Cascade Cycling Classic back on track for 2019

Organisers of the Cascade Cycling Classic in Bend, Oregon, announced this week that the race will be back in 2019 after a one-year hiatus. The race will move from its previous spot in July to a new start date at the end of May.

Former pro Bart Bowen, who runs a sports performance studio in Bend, took over as organiser of the 39-year-old race when the previous owners pulled out after 2017. Bowen had hoped to put on a race this year, but time constraints and a late start forced him to postpone the 2018 event. Now Bowen and the ‘Cascade Cycling Youth Foundation,’ the non-profit group he formed to manage the race, have it back on the 2019 schedule from May 29 through June 2.

The Cascade Cycling Classic is the longest-running professional stage race in the US through 2017 when it was a UCI race for both the men and women. A staple of the US domestic circuit for nearly four decades, past winners of the race include Todd Gogulski, Alexi Grewal, Dale Stetina, Bowen, Jonathan Vaughters, Lance Armstrong, Tom Danielson and Levi Leipheimer, among many others. Two-Time Olympic champion Kristin Armstrong won the women’s race twice.


In an email to Cyclingnews, Bowen said the race would be sanctioned by USA Cycling rather than by the independent Oregon Bicycle Racing Association. However, the 2019 race will not be a part of USA Cycling’s Pro Road Tour [formerly the National Racing Calendar], and it will not be sanctioned by the UCI.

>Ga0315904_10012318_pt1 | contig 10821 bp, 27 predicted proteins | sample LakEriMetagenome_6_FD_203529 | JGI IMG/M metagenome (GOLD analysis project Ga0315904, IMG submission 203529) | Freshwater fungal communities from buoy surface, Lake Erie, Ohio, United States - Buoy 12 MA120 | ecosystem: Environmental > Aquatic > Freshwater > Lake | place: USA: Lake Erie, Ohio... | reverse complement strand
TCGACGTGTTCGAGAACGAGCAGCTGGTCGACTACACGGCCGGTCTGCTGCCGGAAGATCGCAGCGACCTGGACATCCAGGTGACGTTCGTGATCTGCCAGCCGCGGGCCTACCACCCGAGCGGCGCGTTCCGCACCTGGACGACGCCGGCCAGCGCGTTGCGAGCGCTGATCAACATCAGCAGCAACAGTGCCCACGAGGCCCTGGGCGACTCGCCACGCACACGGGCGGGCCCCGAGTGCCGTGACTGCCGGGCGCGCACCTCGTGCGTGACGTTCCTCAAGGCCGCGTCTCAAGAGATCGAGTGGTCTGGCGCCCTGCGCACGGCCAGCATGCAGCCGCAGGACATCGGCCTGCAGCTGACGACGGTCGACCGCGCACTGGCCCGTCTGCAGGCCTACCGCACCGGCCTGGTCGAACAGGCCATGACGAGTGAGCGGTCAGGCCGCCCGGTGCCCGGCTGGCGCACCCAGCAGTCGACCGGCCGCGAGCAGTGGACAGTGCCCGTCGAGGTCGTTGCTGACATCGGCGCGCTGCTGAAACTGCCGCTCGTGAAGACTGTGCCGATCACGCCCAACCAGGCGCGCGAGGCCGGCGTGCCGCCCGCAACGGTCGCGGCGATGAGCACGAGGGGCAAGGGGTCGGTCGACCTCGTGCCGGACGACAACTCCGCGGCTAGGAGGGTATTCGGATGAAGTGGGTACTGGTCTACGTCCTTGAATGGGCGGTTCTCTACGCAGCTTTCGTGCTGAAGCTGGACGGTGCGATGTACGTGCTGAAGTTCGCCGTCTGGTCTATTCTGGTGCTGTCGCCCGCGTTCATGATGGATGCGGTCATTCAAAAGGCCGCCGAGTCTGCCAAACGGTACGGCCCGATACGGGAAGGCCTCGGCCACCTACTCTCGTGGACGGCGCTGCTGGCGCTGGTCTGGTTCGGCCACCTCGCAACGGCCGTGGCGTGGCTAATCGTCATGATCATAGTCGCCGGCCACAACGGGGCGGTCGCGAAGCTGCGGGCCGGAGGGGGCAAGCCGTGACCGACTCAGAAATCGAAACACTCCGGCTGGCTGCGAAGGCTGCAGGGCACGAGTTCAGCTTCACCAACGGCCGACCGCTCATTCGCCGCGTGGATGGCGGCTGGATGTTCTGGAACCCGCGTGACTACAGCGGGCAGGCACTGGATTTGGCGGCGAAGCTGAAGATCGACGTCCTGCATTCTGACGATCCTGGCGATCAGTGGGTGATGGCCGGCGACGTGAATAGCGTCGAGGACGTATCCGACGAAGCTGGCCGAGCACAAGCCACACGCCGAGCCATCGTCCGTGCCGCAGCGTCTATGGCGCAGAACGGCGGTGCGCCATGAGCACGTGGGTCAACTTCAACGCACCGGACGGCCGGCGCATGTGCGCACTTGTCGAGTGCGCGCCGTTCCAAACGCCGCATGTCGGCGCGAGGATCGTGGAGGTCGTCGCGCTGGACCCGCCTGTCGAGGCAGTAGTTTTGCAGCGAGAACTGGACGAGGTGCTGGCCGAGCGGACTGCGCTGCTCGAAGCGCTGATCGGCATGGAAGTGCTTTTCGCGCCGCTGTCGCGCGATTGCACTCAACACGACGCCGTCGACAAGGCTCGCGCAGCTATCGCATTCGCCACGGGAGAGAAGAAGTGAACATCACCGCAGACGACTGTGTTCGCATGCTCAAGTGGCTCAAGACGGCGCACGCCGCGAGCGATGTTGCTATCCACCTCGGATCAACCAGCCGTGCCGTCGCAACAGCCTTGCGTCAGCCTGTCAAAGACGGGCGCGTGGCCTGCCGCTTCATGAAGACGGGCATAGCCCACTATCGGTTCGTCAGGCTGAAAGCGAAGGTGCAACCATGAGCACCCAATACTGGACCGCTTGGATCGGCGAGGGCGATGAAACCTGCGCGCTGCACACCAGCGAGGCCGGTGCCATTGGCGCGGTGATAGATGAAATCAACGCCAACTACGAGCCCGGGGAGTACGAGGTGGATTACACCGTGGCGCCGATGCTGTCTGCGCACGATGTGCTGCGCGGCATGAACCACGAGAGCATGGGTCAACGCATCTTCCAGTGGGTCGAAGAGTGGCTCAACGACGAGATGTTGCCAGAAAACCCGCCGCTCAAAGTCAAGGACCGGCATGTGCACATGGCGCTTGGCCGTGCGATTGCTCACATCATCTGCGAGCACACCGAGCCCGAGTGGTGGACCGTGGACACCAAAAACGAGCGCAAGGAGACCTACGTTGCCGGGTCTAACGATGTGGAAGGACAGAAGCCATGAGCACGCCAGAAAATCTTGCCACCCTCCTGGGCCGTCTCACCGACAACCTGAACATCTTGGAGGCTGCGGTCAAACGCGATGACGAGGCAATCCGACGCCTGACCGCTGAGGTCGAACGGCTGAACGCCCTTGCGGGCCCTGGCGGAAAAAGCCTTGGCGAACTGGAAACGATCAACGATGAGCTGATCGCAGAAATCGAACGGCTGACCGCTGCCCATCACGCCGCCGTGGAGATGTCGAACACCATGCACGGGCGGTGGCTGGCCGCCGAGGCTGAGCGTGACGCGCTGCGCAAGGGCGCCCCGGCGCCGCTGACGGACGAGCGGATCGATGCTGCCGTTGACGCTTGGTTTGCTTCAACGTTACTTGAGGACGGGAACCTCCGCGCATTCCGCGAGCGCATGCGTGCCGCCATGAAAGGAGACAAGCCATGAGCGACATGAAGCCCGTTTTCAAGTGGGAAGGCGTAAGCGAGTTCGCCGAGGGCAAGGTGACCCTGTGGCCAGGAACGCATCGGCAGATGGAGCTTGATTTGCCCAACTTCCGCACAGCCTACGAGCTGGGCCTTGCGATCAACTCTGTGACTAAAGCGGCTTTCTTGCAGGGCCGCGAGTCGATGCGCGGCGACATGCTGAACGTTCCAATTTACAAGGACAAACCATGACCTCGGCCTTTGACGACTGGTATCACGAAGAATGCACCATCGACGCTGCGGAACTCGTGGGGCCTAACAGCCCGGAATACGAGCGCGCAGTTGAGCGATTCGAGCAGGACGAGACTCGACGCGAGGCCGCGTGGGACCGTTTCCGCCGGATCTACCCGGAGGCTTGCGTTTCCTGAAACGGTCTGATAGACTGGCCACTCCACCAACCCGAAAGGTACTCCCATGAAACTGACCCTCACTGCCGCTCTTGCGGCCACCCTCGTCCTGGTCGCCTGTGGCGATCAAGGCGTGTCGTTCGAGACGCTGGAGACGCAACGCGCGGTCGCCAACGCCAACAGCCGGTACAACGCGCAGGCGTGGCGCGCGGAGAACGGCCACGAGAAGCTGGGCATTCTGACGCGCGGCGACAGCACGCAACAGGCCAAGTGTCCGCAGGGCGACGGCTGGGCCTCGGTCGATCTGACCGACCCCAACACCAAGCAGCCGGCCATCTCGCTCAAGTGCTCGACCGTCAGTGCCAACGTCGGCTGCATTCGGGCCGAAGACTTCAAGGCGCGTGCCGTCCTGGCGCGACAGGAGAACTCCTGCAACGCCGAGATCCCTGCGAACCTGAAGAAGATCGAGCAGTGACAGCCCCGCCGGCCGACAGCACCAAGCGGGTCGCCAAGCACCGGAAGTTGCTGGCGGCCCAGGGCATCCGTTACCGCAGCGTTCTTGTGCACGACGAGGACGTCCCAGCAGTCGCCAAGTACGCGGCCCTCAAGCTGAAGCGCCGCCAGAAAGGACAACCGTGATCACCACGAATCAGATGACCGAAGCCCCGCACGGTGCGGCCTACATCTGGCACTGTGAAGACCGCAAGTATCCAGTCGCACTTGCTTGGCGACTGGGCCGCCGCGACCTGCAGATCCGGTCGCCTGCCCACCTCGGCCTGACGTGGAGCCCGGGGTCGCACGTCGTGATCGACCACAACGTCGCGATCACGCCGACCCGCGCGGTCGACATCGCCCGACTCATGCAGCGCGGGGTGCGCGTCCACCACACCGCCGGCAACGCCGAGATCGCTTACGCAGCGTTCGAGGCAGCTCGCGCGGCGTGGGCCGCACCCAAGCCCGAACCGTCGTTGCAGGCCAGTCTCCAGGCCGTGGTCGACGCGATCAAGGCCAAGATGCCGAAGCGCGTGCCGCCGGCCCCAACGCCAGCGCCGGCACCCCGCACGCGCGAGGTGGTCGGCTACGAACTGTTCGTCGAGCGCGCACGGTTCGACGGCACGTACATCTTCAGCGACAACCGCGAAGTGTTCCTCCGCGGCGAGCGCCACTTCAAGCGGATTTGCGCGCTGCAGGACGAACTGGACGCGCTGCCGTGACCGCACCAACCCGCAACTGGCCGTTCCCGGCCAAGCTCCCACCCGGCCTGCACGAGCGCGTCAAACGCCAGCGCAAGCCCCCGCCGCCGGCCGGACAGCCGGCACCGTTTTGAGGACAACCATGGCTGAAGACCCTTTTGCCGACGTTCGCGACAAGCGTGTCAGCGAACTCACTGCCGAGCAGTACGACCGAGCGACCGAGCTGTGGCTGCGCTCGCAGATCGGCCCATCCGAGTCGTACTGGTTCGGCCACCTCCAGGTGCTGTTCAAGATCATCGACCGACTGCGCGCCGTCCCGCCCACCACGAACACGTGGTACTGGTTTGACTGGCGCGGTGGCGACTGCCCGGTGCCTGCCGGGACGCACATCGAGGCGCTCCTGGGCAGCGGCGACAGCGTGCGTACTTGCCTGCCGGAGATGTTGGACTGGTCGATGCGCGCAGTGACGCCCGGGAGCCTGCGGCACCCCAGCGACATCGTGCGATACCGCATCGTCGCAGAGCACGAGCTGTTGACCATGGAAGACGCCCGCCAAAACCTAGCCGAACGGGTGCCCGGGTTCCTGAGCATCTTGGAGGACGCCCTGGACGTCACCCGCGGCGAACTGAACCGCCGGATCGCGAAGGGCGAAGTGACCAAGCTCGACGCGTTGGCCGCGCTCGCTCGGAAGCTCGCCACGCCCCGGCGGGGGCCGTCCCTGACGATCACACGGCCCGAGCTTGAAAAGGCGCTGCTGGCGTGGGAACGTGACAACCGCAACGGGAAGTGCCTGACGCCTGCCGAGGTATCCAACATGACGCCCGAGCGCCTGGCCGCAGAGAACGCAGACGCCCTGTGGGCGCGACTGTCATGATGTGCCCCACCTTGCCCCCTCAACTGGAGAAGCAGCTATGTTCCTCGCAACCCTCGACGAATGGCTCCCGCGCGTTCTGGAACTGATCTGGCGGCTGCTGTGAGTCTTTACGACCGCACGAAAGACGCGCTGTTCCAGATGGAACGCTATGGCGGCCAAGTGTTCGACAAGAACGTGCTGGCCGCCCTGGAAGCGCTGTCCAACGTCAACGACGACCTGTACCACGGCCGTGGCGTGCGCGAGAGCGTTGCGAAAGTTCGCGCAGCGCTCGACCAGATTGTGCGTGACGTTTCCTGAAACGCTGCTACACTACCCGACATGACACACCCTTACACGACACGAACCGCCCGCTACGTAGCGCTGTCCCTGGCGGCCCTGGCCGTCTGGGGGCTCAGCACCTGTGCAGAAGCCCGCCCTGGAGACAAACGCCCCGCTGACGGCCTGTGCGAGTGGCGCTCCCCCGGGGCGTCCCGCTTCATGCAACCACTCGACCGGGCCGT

Bowen and his group are putting an emphasis on providing a proving ground for up-and-coming riders while putting on a race that engages the local community. Unlike its last running in 2017 as a UCI race, the Cascade Cycling Classic will once again field a full range of categories to embrace racing at all ages and ability levels, the organisers said in their announcement.

“Our primary goals as promoter this year are to see that the event becomes an avenue for new and young cyclists to become more engaged in the sport, but also to really engage the community at large more fully in the racing — even those who may know nothing at all about bike racing,” Bowen said in a press release. “Everyone gets excited about fast, head-to-head racing. We want to showcase this action in a way that benefits the community on the whole.”

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